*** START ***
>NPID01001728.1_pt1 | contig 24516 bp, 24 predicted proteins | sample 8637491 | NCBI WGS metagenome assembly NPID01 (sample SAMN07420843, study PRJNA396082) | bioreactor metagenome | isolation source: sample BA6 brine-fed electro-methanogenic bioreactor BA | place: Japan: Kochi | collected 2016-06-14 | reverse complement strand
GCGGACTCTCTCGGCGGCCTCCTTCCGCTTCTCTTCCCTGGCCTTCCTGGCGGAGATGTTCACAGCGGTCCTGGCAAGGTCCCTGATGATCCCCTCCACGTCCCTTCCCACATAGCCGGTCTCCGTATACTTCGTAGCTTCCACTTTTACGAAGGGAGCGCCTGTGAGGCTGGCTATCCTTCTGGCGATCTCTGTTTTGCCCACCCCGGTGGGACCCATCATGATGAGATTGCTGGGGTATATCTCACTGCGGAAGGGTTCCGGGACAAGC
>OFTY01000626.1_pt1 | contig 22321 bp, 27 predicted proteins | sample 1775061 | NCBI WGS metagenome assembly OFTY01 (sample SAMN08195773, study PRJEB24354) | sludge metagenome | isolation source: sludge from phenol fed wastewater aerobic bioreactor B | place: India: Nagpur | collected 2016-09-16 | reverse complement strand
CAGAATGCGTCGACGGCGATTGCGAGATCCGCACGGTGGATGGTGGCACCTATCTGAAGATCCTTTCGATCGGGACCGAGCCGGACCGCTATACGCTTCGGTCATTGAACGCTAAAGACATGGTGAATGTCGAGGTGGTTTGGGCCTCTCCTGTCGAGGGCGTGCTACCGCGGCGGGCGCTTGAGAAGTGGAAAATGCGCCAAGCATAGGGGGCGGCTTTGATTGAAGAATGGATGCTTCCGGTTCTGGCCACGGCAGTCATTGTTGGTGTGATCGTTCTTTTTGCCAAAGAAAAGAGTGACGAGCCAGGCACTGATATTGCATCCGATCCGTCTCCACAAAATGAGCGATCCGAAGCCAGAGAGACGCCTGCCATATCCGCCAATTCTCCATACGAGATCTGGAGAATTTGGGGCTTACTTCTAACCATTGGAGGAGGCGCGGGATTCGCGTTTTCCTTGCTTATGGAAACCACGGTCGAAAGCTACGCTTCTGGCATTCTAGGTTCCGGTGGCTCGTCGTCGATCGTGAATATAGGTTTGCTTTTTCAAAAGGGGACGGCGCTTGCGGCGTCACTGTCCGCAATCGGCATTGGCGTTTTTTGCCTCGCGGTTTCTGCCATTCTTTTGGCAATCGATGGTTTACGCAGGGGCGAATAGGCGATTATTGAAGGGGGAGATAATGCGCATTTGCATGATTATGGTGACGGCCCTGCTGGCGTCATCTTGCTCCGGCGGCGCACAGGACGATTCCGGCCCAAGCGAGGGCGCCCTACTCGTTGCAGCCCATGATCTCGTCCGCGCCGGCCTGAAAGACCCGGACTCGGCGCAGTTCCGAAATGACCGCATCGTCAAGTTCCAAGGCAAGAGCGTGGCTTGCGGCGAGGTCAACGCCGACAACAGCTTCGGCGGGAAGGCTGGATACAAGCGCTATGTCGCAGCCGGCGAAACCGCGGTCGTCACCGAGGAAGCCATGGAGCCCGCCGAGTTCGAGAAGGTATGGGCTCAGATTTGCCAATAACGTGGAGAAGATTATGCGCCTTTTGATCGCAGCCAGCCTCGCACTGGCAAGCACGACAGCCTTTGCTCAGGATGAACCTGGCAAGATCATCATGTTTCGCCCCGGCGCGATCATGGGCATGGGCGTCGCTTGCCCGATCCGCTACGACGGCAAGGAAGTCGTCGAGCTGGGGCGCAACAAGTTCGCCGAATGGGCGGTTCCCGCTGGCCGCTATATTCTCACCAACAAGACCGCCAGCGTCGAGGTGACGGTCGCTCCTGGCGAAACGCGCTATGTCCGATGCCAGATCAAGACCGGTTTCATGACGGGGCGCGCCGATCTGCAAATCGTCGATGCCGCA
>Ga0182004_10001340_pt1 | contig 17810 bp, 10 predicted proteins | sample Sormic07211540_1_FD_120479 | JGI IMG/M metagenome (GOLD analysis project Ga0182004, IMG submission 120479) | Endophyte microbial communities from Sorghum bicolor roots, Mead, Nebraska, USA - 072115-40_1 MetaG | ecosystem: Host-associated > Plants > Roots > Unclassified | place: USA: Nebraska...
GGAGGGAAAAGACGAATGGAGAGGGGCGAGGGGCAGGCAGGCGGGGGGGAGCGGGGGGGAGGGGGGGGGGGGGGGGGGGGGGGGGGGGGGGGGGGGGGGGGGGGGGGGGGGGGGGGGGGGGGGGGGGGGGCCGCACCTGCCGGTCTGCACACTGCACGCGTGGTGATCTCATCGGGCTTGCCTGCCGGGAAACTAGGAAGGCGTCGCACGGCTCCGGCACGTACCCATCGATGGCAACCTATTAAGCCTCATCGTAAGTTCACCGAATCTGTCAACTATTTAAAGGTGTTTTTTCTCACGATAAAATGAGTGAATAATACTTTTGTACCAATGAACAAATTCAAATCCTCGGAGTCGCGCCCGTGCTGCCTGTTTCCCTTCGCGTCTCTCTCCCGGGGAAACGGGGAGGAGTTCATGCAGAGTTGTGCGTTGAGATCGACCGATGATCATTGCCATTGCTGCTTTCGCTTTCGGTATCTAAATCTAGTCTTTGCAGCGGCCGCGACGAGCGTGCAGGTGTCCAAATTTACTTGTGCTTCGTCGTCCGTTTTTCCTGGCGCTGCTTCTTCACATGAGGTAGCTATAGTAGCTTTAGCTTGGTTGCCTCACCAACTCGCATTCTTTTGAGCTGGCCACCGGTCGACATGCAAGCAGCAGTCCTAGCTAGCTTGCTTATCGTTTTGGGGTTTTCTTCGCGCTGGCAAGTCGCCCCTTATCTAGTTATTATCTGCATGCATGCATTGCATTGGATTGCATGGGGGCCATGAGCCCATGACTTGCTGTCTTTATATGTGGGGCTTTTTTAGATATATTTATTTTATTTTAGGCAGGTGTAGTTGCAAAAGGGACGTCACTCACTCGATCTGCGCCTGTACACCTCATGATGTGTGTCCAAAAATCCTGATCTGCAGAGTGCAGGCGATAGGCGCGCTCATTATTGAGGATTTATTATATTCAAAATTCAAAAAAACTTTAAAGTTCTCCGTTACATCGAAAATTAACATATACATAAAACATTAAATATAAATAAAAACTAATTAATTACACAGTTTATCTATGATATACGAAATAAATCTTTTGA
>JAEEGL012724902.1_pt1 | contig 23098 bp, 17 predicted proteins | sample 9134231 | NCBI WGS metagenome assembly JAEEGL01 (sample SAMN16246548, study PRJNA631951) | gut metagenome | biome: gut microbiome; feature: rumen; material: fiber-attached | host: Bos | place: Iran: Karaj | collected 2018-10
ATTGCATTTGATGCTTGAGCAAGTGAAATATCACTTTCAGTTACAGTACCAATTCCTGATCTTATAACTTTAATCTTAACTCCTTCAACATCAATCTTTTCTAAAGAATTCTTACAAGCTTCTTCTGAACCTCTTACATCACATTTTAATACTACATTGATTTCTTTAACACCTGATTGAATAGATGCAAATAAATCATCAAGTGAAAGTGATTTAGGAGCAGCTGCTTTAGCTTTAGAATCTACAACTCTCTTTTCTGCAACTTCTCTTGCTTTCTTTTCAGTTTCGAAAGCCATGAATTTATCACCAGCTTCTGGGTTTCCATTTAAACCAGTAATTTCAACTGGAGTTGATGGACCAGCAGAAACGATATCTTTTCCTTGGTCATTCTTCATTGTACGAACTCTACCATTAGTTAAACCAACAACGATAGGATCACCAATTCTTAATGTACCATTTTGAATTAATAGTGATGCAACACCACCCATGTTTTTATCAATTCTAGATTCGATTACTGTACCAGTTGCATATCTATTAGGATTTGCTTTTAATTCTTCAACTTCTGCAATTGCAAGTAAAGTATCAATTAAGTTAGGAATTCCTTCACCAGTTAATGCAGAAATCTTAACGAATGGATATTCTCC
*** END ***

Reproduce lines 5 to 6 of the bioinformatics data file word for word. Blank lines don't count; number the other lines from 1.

>Ga0182004_10001340_pt1 | contig 17810 bp, 10 predicted proteins | sample Sormic07211540_1_FD_120479 | JGI IMG/M metagenome (GOLD analysis project Ga0182004, IMG submission 120479) | Endophyte microbial communities from Sorghum bicolor roots, Mead, Nebraska, USA - 072115-40_1 MetaG | ecosystem: Host-associated > Plants > Roots > Unclassified | place: USA: Nebraska...
GGAGGGAAAAGACGAATGGAGAGGGGCGAGGGGCAGGCAGGCGGGGGGGAGCGGGGGGGAGGGGGGGGGGGGGGGGGGGGGGGGGGGGGGGGGGGGGGGGGGGGGGGGGGGGGGGGGGGGGGGGGGGGGGCCGCACCTGCCGGTCTGCACACTGCACGCGTGGTGATCTCATCGGGCTTGCCTGCCGGGAAACTAGGAAGGCGTCGCACGGCTCCGGCACGTACCCATCGATGGCAACCTATTAAGCCTCATCGTAAGTTCACCGAATCTGTCAACTATTTAAAGGTGTTTTTTCTCACGATAAAATGAGTGAATAATACTTTTGTACCAATGAACAAATTCAAATCCTCGGAGTCGCGCCCGTGCTGCCTGTTTCCCTTCGCGTCTCTCTCCCGGGGAAACGGGGAGGAGTTCATGCAGAGTTGTGCGTTGAGATCGACCGATGATCATTGCCATTGCTGCTTTCGCTTTCGGTATCTAAATCTAGTCTTTGCAGCGGCCGCGACGAGCGTGCAGGTGTCCAAATTTACTTGTGCTTCGTCGTCCGTTTTTCCTGGCGCTGCTTCTTCACATGAGGTAGCTATAGTAGCTTTAGCTTGGTTGCCTCACCAACTCGCATTCTTTTGAGCTGGCCACCGGTCGACATGCAAGCAGCAGTCCTAGCTAGCTTGCTTATCGTTTTGGGGTTTTCTTCGCGCTGGCAAGTCGCCCCTTATCTAGTTATTATCTGCATGCATGCATTGCATTGGATTGCATGGGGGCCATGAGCCCATGACTTGCTGTCTTTATATGTGGGGCTTTTTTAGATATATTTATTTTATTTTAGGCAGGTGTAGTTGCAAAAGGGACGTCACTCACTCGATCTGCGCCTGTACACCTCATGATGTGTGTCCAAAAATCCTGATCTGCAGAGTGCAGGCGATAGGCGCGCTCATTATTGAGGATTTATTATATTCAAAATTCAAAAAAACTTTAAAGTTCTCCGTTACATCGAAAATTAACATATACATAAAACATTAAATATAAATAAAAACTAATTAATTACACAGTTTATCTATGATATACGAAATAAATCTTTTGA